Mill refuted the testimony of the Erie witnesses, saying he'd never seen a developer "stringing people along" in his practice. "Contractors and developers are honest, hard-working good people who stand behind what they say" and that the majority fix construction problems, he said. "It's unfair for people here to tar and feather the entire industry with allegations that someone had strung people along. I don’t think that happens in great majority of situations." Remedies, such as fines, are sufficient to deal with the "few bad actors" in the industry, he said.
Rodriguez told the committee he doesn't believe the entire industry is at fault, but someone who buys and builds a brand new home "should expect it to be built right."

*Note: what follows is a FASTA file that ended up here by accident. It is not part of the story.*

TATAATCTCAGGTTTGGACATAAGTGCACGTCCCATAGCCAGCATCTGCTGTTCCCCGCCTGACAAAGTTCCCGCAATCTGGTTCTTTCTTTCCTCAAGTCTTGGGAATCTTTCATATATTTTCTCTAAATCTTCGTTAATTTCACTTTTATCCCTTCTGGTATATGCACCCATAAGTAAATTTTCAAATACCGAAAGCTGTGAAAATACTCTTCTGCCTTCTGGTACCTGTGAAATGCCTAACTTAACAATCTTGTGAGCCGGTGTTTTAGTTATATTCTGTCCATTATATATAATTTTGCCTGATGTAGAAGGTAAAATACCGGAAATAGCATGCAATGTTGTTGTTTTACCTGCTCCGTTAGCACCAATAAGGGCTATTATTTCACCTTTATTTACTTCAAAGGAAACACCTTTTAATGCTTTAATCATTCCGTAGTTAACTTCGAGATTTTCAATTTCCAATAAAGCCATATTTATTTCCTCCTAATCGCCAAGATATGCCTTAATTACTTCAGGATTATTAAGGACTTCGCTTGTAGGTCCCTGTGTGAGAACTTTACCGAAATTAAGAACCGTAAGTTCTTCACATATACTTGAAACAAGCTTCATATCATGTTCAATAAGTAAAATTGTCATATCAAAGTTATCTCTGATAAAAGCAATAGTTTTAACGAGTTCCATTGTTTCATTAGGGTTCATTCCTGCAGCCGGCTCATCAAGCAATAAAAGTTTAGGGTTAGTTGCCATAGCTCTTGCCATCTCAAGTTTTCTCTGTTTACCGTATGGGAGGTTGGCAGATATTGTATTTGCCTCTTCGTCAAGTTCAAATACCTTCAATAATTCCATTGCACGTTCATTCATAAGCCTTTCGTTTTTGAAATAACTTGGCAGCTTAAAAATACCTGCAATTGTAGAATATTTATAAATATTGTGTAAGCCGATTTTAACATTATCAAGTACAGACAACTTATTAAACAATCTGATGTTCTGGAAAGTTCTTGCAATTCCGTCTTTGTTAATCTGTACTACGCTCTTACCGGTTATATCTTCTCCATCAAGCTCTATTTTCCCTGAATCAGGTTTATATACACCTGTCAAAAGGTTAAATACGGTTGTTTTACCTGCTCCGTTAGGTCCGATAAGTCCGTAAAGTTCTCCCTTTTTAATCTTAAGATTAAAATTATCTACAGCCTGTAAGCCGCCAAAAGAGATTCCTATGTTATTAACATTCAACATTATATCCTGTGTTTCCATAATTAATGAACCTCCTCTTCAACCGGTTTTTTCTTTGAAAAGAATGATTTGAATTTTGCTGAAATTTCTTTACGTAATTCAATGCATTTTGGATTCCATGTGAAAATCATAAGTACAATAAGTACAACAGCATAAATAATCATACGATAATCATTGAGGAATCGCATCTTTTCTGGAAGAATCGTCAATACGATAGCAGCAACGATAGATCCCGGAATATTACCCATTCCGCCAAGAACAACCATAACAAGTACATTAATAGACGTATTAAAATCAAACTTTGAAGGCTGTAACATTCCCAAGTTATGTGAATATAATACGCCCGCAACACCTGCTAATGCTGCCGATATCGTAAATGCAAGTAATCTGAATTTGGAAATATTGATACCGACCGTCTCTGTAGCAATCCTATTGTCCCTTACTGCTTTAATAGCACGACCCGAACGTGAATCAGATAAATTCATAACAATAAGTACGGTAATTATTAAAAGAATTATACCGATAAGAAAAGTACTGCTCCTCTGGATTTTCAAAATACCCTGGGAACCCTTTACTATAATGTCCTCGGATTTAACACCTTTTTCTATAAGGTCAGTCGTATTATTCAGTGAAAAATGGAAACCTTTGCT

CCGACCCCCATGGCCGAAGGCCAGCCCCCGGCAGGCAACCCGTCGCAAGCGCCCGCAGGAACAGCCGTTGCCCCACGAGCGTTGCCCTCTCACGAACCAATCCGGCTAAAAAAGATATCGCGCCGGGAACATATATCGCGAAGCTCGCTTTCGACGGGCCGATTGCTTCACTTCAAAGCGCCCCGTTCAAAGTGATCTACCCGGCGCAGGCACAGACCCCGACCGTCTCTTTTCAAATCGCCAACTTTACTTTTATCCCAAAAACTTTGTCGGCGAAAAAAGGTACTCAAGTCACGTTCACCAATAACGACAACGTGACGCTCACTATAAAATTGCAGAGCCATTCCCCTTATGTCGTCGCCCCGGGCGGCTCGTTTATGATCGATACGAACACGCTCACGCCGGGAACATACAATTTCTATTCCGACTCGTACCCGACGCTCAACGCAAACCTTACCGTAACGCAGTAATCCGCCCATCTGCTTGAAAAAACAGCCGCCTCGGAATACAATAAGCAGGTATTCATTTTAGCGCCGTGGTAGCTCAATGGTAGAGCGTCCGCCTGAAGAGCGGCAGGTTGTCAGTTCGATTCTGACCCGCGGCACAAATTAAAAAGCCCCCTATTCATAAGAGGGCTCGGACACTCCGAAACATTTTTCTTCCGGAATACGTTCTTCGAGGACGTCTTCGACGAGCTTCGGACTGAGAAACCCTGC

Other witnesses opposed to the bill claimed it would wreck the delicate compromise that put an end to years of fights at the state Capitol over construction defects.
In 2017, lawmakers who had been struggling to find a compromise came up with House Bill 1279, lauded as a "grand bargain." The law dealt primarily with condos and condo homeowner associations. It required HOA boards to obtain permission from a majority of homeowners before launching a construction defects lawsuit, and set deadlines for HOA boards to convene meetings and provide notifications.
Developers promised that the changes contained in the law would lead to more building of affordable housing, especially the condo market, which was almost non-existent after the Great Recession. Homeowner coalitions claimed the slowdown in construction was because of the economy; builders and developers claimed it was because of lawsuits over construction defects, which they said were too easy to file.